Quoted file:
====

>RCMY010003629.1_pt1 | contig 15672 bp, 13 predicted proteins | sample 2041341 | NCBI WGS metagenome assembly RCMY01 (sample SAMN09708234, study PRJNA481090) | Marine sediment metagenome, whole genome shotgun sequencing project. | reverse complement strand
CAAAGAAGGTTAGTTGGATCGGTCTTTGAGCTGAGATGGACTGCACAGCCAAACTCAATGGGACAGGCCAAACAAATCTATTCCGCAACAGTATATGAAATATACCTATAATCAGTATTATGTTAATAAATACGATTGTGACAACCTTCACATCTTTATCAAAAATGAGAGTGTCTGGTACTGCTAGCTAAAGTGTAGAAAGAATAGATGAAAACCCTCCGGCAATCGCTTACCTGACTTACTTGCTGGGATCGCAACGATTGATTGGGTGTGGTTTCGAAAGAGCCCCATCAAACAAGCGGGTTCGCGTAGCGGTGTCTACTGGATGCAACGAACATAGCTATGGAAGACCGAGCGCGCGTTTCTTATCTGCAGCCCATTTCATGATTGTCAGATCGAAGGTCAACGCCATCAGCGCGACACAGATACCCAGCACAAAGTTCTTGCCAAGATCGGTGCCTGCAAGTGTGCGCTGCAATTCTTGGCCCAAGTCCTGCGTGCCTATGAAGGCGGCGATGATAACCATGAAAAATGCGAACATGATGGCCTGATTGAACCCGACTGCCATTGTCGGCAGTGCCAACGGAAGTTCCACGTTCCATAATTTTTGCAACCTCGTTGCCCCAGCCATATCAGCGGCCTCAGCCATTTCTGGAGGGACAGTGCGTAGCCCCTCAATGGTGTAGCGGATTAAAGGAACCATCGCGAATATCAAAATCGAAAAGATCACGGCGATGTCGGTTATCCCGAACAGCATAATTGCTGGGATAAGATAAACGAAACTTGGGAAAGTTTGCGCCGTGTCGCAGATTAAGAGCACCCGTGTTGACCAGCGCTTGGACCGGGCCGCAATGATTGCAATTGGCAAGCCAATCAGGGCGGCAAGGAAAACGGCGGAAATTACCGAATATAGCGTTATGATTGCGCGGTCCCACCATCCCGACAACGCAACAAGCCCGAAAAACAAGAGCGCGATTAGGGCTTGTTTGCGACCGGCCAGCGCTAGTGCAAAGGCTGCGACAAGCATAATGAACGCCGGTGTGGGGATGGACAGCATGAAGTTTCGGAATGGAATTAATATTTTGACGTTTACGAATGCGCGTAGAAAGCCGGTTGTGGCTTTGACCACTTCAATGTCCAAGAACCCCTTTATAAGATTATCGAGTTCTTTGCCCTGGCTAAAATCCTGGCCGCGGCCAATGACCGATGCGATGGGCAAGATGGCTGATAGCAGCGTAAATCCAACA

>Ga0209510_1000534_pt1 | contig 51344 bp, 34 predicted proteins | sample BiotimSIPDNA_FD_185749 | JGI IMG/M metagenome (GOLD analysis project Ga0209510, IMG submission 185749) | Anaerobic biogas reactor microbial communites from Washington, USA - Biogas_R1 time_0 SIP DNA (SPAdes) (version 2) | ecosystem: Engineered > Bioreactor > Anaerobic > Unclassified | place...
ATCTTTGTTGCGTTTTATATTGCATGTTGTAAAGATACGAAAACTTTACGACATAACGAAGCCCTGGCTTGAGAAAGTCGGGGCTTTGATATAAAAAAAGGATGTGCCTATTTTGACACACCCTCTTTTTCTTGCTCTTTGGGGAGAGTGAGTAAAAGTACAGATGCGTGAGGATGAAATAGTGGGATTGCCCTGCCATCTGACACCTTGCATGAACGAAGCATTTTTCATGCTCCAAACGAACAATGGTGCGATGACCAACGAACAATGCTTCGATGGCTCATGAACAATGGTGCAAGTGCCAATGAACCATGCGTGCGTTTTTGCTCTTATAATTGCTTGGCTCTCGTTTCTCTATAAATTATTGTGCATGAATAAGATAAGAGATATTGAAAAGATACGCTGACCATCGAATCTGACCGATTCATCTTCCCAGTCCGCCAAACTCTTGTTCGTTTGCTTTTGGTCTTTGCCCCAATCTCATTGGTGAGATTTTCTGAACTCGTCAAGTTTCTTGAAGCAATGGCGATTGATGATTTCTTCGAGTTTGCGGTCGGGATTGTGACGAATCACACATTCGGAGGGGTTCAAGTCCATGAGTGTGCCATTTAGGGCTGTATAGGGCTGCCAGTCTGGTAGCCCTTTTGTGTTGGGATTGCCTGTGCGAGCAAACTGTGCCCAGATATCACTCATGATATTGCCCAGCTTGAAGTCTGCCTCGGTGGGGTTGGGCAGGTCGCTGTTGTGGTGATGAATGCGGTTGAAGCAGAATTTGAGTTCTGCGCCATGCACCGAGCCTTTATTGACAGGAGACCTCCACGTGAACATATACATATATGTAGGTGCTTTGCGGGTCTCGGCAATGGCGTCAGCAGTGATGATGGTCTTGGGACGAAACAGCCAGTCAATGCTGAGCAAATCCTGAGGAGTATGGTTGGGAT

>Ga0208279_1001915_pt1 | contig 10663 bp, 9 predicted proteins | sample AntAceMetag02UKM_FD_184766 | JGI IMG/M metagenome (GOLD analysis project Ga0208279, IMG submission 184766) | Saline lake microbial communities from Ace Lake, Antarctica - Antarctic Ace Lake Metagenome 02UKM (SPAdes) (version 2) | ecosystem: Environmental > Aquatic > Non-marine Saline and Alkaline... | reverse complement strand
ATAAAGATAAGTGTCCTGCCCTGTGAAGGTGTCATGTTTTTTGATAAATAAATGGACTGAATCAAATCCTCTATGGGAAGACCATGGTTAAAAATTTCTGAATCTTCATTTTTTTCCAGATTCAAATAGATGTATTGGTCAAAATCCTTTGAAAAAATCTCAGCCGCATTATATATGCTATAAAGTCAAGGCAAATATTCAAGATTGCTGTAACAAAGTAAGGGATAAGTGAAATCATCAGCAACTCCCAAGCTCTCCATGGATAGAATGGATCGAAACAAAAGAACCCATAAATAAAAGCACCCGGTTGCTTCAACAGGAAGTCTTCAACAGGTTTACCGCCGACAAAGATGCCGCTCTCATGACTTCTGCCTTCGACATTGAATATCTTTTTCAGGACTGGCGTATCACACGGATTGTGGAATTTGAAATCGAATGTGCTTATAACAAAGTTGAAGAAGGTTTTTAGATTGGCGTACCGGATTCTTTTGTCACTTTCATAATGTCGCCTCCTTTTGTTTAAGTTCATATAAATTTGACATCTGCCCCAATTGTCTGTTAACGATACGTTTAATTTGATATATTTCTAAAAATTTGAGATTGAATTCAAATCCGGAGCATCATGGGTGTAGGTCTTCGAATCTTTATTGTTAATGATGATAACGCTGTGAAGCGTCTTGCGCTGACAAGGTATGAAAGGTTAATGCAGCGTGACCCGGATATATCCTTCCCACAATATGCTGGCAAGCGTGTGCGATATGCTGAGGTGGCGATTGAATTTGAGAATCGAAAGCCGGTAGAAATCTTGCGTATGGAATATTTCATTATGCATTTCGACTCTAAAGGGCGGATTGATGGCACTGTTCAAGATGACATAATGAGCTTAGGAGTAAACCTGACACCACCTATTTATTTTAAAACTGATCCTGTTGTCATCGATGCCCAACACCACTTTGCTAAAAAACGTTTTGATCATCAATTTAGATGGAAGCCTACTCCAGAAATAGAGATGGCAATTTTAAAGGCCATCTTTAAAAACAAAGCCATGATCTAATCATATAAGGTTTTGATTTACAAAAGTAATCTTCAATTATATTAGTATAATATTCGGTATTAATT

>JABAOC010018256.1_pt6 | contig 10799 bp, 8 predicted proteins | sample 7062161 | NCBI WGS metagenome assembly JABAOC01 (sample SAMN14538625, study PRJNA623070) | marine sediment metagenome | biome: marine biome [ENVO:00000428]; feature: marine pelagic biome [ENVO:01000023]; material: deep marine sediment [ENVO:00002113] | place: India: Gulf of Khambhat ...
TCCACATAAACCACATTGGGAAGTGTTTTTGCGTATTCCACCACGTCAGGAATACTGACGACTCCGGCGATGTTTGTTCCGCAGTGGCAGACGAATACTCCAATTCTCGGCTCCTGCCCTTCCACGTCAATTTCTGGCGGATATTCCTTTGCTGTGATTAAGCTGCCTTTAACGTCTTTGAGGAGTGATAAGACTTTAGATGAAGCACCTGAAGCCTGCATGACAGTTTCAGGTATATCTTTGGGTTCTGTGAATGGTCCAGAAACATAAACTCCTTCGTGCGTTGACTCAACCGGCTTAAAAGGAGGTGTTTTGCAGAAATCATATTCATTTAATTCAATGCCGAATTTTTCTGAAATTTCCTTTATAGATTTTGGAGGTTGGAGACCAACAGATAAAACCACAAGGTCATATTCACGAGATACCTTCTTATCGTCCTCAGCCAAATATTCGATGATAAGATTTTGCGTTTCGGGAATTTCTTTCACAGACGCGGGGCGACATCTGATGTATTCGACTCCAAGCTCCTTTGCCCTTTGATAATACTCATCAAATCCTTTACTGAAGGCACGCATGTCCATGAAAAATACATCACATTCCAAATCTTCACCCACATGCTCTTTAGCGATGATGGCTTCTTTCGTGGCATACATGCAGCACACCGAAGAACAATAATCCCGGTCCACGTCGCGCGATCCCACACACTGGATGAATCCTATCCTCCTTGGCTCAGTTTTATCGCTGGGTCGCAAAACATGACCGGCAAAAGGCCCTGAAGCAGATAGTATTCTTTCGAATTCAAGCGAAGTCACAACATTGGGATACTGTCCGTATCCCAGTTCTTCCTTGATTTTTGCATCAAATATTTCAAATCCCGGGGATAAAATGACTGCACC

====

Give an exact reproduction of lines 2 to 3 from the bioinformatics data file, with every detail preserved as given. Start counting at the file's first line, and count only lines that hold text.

CAAAGAAGGTTAGTTGGATCGGTCTTTGAGCTGAGATGGACTGCACAGCCAAACTCAATGGGACAGGCCAAACAAATCTATTCCGCAACAGTATATGAAATATACCTATAATCAGTATTATGTTAATAAATACGATTGTGACAACCTTCACATCTTTATCAAAAATGAGAGTGTCTGGTACTGCTAGCTAAAGTGTAGAAAGAATAGATGAAAACCCTCCGGCAATCGCTTACCTGACTTACTTGCTGGGATCGCAACGATTGATTGGGTGTGGTTTCGAAAGAGCCCCATCAAACAAGCGGGTTCGCGTAGCGGTGTCTACTGGATGCAACGAACATAGCTATGGAAGACCGAGCGCGCGTTTCTTATCTGCAGCCCATTTCATGATTGTCAGATCGAAGGTCAACGCCATCAGCGCGACACAGATACCCAGCACAAAGTTCTTGCCAAGATCGGTGCCTGCAAGTGTGCGCTGCAATTCTTGGCCCAAGTCCTGCGTGCCTATGAAGGCGGCGATGATAACCATGAAAAATGCGAACATGATGGCCTGATTGAACCCGACTGCCATTGTCGGCAGTGCCAACGGAAGTTCCACGTTCCATAATTTTTGCAACCTCGTTGCCCCAGCCATATCAGCGGCCTCAGCCATTTCTGGAGGGACAGTGCGTAGCCCCTCAATGGTGTAGCGGATTAAAGGAACCATCGCGAATATCAAAATCGAAAAGATCACGGCGATGTCGGTTATCCCGAACAGCATAATTGCTGGGATAAGATAAACGAAACTTGGGAAAGTTTGCGCCGTGTCGCAGATTAAGAGCACCCGTGTTGACCAGCGCTTGGACCGGGCCGCAATGATTGCAATTGGCAAGCCAATCAGGGCGGCAAGGAAAACGGCGGAAATTACCGAATATAGCGTTATGATTGCGCGGTCCCACCATCCCGACAACGCAACAAGCCCGAAAAACAAGAGCGCGATTAGGGCTTGTTTGCGACCGGCCAGCGCTAGTGCAAAGGCTGCGACAAGCATAATGAACGCCGGTGTGGGGATGGACAGCATGAAGTTTCGGAATGGAATTAATATTTTGACGTTTACGAATGCGCGTAGAAAGCCGGTTGTGGCTTTGACCACTTCAATGTCCAAGAACCCCTTTATAAGATTATCGAGTTCTTTGCCCTGGCTAAAATCCTGGCCGCGGCCAATGACCGATGCGATGGGCAAGATGGCTGATAGCAGCGTAAATCCAACA

>Ga0209510_1000534_pt1 | contig 51344 bp, 34 predicted proteins | sample BiotimSIPDNA_FD_185749 | JGI IMG/M metagenome (GOLD analysis project Ga0209510, IMG submission 185749) | Anaerobic biogas reactor microbial communites from Washington, USA - Biogas_R1 time_0 SIP DNA (SPAdes) (version 2) | ecosystem: Engineered > Bioreactor > Anaerobic > Unclassified | place...